Georgia Legislature Authorizes Cell Captive Formation

The flag of Georgia has stripes of red-white-red and at upper left a blue square with the coat of arms surrounded by 13 stars

April 04, 2019

The flag of Georgia has stripes of red-white-red and at upper left a blue square with the coat of arms surrounded by 13 stars

On April 2, the very last day of its 2019 session, the Georgia Legislature gave final approval to a measure updating the state's captive insurance company statute.

The measure, HB 99, which Governor Brain Kemp signed May 6, authorizes the formation of cell captives. In addition, the bill sets new rules for captives that have secured a certificate of dormancy from the state insurance commissioner.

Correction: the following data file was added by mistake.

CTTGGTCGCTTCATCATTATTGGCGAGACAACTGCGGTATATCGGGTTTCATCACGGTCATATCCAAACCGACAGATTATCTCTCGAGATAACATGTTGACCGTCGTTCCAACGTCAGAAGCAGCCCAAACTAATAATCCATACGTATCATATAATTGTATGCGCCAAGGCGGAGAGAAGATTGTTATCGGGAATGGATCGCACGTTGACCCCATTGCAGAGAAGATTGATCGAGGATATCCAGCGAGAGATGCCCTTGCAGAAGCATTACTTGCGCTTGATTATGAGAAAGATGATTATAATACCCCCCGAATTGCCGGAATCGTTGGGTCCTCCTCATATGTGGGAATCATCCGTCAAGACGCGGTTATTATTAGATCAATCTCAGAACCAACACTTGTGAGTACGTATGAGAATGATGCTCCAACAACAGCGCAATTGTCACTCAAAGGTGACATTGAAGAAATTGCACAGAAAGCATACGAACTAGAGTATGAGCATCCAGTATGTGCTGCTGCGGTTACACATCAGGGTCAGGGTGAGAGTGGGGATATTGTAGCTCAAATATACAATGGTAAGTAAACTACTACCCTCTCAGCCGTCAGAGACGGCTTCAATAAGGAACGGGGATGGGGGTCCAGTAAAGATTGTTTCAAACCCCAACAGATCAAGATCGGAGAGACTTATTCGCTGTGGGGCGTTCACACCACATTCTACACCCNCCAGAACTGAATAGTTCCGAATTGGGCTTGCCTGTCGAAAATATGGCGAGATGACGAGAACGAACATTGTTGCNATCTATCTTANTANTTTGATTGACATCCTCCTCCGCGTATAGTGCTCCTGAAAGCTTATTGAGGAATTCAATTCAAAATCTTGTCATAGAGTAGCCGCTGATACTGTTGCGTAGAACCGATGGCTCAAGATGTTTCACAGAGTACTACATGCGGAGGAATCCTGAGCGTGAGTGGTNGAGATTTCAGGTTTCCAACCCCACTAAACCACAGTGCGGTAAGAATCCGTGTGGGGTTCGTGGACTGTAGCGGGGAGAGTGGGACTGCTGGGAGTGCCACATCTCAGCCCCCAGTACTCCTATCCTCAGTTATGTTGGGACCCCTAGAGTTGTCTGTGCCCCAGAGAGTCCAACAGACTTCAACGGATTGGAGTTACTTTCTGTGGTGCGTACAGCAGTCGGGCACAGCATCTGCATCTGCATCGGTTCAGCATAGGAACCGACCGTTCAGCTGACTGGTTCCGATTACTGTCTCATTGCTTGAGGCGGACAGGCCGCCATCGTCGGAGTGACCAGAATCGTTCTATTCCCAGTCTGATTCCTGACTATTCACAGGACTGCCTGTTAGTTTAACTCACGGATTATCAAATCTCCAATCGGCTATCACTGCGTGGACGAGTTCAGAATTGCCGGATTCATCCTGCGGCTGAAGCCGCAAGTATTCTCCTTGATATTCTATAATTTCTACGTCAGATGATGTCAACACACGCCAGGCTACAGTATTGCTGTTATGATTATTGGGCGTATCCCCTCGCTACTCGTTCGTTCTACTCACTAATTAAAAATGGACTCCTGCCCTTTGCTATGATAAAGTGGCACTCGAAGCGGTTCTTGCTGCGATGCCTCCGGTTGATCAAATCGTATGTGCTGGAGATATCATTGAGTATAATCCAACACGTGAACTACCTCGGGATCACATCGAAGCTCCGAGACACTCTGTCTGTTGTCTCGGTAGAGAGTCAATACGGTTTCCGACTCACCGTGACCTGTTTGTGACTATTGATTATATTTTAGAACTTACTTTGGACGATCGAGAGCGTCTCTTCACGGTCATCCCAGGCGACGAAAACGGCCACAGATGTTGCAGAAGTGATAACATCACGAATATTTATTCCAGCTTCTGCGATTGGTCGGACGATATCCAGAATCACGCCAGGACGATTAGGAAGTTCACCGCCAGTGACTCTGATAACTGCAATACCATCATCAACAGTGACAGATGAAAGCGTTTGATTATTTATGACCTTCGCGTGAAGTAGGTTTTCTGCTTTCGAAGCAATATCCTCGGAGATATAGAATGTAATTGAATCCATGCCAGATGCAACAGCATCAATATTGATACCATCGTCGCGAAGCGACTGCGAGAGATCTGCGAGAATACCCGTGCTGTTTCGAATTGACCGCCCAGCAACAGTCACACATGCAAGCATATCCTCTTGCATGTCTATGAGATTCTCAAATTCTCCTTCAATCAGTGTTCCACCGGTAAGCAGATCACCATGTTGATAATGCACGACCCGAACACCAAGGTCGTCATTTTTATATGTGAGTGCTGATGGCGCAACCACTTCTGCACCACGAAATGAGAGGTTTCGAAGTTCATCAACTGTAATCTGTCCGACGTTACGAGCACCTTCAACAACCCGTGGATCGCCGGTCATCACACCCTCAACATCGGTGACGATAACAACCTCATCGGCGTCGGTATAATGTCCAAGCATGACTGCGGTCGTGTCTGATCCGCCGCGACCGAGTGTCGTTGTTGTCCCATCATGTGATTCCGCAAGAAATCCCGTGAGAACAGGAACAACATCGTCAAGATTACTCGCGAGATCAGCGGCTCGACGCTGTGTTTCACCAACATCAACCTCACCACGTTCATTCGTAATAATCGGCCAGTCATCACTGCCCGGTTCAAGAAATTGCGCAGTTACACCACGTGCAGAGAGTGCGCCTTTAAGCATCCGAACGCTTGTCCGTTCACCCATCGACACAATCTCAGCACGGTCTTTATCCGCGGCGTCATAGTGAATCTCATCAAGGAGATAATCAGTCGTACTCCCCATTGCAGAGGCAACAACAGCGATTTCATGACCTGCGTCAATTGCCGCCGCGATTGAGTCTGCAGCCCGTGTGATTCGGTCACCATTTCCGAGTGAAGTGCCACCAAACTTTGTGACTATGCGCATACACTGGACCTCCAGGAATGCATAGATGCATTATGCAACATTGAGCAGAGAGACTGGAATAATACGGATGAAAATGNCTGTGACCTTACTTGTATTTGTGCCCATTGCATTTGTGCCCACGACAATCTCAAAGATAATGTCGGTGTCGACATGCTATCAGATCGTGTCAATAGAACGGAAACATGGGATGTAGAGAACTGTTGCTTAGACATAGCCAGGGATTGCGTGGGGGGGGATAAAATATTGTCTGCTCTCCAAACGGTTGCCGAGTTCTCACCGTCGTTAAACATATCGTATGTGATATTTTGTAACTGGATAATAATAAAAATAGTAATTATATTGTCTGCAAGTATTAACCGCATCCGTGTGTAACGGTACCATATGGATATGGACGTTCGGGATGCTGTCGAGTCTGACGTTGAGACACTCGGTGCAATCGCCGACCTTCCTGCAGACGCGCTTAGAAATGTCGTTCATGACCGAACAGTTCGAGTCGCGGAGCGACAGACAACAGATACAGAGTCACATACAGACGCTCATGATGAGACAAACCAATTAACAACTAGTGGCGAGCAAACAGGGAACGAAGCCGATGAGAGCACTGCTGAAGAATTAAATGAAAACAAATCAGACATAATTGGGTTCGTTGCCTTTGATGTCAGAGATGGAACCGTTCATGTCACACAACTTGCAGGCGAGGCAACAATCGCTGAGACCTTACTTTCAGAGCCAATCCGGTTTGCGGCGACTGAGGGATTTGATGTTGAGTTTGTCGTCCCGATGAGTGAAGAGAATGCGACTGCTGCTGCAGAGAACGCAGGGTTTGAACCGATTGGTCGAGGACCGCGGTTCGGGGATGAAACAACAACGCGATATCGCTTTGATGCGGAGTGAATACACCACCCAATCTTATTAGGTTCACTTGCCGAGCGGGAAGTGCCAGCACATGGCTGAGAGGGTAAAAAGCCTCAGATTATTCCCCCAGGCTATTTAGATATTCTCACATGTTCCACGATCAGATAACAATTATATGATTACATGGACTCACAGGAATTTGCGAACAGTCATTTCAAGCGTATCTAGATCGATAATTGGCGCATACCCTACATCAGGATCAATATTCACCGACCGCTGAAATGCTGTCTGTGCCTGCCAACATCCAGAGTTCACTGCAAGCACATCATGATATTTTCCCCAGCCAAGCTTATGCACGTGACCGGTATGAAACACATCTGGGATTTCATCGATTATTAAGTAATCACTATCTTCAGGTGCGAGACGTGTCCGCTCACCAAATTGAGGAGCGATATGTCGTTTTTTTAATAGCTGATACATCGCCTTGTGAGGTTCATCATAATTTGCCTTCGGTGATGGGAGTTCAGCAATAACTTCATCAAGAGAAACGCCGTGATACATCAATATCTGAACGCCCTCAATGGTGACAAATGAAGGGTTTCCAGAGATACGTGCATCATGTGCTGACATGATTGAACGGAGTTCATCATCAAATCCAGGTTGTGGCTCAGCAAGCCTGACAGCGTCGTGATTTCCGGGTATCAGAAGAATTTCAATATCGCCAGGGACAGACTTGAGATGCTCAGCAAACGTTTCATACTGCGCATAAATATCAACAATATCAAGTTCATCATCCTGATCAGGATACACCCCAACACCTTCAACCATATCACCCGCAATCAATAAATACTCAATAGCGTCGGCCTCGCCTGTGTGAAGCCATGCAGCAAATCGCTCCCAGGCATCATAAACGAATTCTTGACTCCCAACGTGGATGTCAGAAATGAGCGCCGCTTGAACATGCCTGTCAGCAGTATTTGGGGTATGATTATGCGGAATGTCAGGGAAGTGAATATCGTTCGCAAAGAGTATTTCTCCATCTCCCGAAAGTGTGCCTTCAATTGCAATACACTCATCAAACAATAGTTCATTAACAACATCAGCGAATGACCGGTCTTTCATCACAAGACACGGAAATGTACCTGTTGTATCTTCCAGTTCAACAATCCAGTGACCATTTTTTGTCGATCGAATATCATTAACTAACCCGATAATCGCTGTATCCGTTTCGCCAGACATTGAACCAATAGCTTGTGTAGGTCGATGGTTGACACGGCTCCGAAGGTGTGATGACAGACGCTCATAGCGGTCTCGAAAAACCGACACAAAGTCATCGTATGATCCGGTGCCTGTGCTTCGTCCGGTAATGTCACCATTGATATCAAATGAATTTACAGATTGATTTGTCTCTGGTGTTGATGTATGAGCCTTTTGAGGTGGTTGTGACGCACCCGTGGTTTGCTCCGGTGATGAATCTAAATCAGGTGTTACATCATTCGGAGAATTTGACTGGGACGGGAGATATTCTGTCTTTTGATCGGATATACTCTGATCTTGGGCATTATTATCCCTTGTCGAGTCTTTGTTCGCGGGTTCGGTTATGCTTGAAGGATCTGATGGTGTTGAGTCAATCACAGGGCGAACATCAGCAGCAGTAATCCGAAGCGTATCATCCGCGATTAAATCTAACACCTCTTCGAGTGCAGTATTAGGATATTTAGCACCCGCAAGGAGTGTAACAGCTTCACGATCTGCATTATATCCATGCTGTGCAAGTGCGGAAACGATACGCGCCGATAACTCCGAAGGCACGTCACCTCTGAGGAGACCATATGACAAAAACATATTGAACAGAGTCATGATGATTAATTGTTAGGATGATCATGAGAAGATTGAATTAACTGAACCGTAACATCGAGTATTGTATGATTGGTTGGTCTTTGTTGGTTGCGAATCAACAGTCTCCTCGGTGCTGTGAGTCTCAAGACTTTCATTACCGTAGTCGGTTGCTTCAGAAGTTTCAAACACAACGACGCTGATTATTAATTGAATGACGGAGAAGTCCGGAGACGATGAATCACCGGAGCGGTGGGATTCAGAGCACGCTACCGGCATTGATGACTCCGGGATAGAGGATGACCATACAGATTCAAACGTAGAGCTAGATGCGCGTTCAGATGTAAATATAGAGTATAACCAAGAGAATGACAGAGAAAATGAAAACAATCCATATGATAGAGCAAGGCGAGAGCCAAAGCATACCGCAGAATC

Among other things, dormant captives will have to maintain $25,000 in capital and surplus and submit an annual report to the insurance commissioner by March 1 on their financial condition.

"Georgia has a tremendous reputation as a great state to do business, and we want to capitalize on the momentum to make it easier to form a captive insurance company and innovate in the marketplace," Georgia Insurance Commissioner Jim Beck said earlier.

"The path looks set for continued future growth," said Tony Roehl, a partner with Morris, Manning & Martin LLP in Atlanta.

Georgia becomes at least the second state this year to pass captive legislation. In late March, Vermont lawmakers approved a measure that, among other things, gives captives more time between mandatory financial examinations.

While a small domicile, Georgia's captive count has sharply increased during the last few years. Its current captive count of 50 captives compares to just 9 in 2014 and 28 in 2016.

Similarly, captive premium volume has soared from $168.5 million in 2014 to $626.5 million in 2017, the most recent year for which statistics are available.

April 04, 2019